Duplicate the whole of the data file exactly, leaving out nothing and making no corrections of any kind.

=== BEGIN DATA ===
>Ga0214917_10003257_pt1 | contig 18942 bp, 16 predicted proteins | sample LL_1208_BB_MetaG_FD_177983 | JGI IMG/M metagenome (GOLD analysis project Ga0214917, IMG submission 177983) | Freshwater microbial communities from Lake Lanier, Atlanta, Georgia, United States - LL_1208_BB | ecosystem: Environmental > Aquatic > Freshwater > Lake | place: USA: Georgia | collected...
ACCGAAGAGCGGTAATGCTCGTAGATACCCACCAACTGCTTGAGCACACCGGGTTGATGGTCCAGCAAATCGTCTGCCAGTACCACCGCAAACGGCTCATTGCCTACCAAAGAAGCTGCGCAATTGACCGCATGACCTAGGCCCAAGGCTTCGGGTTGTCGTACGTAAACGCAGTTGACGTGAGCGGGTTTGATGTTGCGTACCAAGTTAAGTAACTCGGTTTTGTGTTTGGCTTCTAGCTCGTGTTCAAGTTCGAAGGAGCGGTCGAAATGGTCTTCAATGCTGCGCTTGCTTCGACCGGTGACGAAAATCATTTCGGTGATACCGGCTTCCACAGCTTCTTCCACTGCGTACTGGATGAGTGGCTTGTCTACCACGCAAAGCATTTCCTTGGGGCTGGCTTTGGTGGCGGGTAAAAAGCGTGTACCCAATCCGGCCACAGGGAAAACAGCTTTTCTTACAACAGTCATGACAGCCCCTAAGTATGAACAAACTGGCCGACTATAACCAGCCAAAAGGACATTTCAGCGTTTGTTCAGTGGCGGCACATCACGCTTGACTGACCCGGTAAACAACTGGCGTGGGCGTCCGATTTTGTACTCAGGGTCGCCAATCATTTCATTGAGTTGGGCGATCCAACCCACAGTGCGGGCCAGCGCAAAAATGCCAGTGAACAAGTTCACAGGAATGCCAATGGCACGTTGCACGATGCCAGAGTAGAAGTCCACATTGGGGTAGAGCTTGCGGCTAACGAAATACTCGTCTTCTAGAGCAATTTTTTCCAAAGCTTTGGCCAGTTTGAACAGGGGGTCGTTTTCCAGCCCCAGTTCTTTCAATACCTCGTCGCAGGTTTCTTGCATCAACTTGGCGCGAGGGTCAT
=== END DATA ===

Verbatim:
>Ga0214917_10003257_pt1 | contig 18942 bp, 16 predicted proteins | sample LL_1208_BB_MetaG_FD_177983 | JGI IMG/M metagenome (GOLD analysis project Ga0214917, IMG submission 177983) | Freshwater microbial communities from Lake Lanier, Atlanta, Georgia, United States - LL_1208_BB | ecosystem: Environmental > Aquatic > Freshwater > Lake | place: USA: Georgia | collected...
ACCGAAGAGCGGTAATGCTCGTAGATACCCACCAACTGCTTGAGCACACCGGGTTGATGGTCCAGCAAATCGTCTGCCAGTACCACCGCAAACGGCTCATTGCCTACCAAAGAAGCTGCGCAATTGACCGCATGACCTAGGCCCAAGGCTTCGGGTTGTCGTACGTAAACGCAGTTGACGTGAGCGGGTTTGATGTTGCGTACCAAGTTAAGTAACTCGGTTTTGTGTTTGGCTTCTAGCTCGTGTTCAAGTTCGAAGGAGCGGTCGAAATGGTCTTCAATGCTGCGCTTGCTTCGACCGGTGACGAAAATCATTTCGGTGATACCGGCTTCCACAGCTTCTTCCACTGCGTACTGGATGAGTGGCTTGTCTACCACGCAAAGCATTTCCTTGGGGCTGGCTTTGGTGGCGGGTAAAAAGCGTGTACCCAATCCGGCCACAGGGAAAACAGCTTTTCTTACAACAGTCATGACAGCCCCTAAGTATGAACAAACTGGCCGACTATAACCAGCCAAAAGGACATTTCAGCGTTTGTTCAGTGGCGGCACATCACGCTTGACTGACCCGGTAAACAACTGGCGTGGGCGTCCGATTTTGTACTCAGGGTCGCCAATCATTTCATTGAGTTGGGCGATCCAACCCACAGTGCGGGCCAGCGCAAAAATGCCAGTGAACAAGTTCACAGGAATGCCAATGGCACGTTGCACGATGCCAGAGTAGAAGTCCACATTGGGGTAGAGCTTGCGGCTAACGAAATACTCGTCTTCTAGAGCAATTTTTTCCAAAGCTTTGGCCAGTTTGAACAGGGGGTCGTTTTCCAGCCCCAGTTCTTTCAATACCTCGTCGCAGGTTTCTTGCATCAACTTGGCGCGAGGGTCAT